Early last week Ivan Bates was sworn in as the new state’s attorney in Baltimore City. His first announced change to the office once headed by Marilyn Mosby was to do away with his predecessor’s policy of not prosecuting low-level criminal offenses, such as marijuana possession and prostitution.
Bates has made clear that prosecuting these types of cases will be discretionary rather than having a total ban on prosecution. We agree with this rational approach to prosecuting even what may appear to be minor crimes in the city.
While we applaud Bates for this change to his office, we do encourage him to keep two units created by Mosby that are truly critical: the Sentencing Review Unit and the Conviction Integrity Unit.
The Sentencing Review Unit examines sentences in cases from the city to determine whether the State’s Attorney’s Office should support the release of the inmate or a modification of his sentence. The unit considers a number of factors, including the duration of incarceration, the person’s age at the time of the crime, the victim’s wishes, the facts of the case, any mitigating circumstances, the conduct of the defendant while incarcerated, the likelihood of re-offending, and the existence of reentry support for the defendant.
If after examining these criteria the unit believes that the sentence should be modified, the unit will join with defense counsel in seeking a modification of the defendant’s sentence, which could lead to immediate release or a significant reduction in the sentence.
Research has confirmed that most adolescents who commit serious crimes “age out” of criminal behavior and become law-abiding adults. The U.S. Supreme Court recognized this in Roper v. Simmons, 543 U.S. 551, where the court noted, “[o]nly a relatively small proportion of adolescents who experiment in risky or illegal activities develop entrenched patterns of problem behavior that persist into adulthood.”
Recognizing this, the Sentencing Review Unit has been instrumental in not only gaining the release of juvenile offenders who have spent significant portions of their lives behind bars but in assisting with reentry programming to ensure a smooth transition into the community.
The second program within the State’s Attorney’s Office that we urge Bates to preserve is the Conviction Integrity Unit. This unit, upon request, will thoroughly investigate a case to determine whether the inmate has been wrongly convicted and deserves to be exonerated.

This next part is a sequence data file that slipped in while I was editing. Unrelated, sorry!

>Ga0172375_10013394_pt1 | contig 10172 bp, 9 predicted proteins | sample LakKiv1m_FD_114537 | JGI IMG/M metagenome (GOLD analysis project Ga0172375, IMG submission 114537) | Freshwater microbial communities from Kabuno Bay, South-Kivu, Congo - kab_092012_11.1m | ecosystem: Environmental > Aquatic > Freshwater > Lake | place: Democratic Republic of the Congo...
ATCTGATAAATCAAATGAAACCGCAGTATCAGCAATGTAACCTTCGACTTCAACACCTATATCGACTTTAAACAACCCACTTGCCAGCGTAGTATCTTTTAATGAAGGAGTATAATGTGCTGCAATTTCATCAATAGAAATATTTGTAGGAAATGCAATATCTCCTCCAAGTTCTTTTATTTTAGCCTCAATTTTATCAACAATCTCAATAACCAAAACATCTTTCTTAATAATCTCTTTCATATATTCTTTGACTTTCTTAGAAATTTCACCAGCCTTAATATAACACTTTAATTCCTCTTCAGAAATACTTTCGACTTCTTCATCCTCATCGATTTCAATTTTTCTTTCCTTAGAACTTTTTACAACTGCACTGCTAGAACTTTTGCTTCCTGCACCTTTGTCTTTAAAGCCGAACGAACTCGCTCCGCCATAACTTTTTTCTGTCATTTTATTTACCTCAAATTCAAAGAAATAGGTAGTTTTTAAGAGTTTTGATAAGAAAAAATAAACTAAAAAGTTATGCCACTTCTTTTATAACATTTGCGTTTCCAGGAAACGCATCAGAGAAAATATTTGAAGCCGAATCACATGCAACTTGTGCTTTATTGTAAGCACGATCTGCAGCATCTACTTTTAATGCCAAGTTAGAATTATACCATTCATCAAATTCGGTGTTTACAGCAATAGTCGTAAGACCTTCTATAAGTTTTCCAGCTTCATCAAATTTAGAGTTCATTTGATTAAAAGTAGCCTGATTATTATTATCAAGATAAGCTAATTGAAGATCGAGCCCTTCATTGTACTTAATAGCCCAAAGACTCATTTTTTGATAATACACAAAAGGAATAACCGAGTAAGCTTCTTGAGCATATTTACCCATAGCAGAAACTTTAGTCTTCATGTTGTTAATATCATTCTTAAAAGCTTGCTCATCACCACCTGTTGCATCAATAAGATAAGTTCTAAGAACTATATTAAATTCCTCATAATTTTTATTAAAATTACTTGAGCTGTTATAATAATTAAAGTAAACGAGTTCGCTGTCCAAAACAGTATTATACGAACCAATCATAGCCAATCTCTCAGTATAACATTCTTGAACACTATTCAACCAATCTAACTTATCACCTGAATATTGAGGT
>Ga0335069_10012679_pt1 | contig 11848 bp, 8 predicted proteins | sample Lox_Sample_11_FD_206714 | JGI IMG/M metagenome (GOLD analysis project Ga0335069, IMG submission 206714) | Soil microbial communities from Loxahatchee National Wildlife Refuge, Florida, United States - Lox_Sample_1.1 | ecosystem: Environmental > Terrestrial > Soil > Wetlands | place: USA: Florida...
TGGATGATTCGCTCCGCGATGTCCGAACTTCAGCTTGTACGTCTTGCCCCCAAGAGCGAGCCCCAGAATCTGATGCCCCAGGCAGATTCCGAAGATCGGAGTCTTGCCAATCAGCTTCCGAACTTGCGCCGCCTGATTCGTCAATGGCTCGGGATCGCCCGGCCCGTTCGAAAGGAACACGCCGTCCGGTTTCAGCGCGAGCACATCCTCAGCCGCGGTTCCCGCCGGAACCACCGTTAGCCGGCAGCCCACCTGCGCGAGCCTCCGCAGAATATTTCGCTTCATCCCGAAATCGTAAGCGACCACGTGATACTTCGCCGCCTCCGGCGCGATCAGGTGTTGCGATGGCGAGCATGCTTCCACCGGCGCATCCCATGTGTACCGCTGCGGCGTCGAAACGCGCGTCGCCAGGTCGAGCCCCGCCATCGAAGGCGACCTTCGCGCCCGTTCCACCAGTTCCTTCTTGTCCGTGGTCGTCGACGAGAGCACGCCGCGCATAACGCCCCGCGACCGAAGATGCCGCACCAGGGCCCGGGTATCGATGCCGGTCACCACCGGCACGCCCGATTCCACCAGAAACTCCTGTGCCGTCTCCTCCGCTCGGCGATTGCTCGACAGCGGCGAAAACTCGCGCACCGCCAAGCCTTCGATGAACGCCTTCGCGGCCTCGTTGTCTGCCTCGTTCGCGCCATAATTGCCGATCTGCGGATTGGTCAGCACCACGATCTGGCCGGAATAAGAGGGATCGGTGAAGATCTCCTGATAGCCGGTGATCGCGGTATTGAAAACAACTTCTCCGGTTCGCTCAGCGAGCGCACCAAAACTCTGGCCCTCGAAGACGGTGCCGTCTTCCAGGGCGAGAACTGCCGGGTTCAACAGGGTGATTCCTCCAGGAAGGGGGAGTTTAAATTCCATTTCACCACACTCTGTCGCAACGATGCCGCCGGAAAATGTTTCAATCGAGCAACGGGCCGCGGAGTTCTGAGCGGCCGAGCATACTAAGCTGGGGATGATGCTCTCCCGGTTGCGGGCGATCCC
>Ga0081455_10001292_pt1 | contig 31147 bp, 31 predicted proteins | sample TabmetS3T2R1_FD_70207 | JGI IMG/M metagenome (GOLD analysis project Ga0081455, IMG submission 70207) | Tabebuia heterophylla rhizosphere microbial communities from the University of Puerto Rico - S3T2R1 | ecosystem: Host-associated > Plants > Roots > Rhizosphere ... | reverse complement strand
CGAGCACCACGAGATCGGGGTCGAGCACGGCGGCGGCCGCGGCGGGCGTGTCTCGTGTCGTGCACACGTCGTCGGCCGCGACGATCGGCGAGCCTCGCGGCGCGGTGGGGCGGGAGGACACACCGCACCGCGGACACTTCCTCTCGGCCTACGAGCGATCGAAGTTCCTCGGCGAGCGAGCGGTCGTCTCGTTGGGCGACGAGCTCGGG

The importance of this unit cannot be overstated, particularly in light of the past work of Gun Trace Task Force officers, who engaged in, among other criminal activities, falsely accusing individuals of crimes that were never committed and falsely arresting individuals they knew had not committed the offenses being investigated.
Not only do we hope Bates retains these two units but we would also encourage all state’s attorneys in Maryland to create similar units in their offices.
Editorial Advisory Board members Arthur F. Fergenson, Leigh Goodmark, Roland Harris and Susan F. Martielli did not participate in this opinion.
EDITORIAL ADVISORY BOARD MEMBERS
James B. Astrachan, Chair
James K. Archibald
Gary E. Bair
Andre M. Davis
Arthur F. Fergenson
Julie C. Janofsky
Ericka N. King
Susan F. Martielli
Angela W. Russell
Debra G. Schubert
H. Mark Stichel
The Daily Record Editorial Advisory Board is composed of members of the legal profession who serve voluntarily and are independent of The Daily Record. Through their ongoing exchange of views, members of the board attempt to develop consensus on issues of importance to the bench, bar and public. When their minds meet, unsigned opinions will result. When they differ, or if a conflict exists, majority views and the names of members who do not participate will appear. Members of the community are invited to contribute letters to the editor and/or columns about opinions expressed by the Editorial Advisory Board.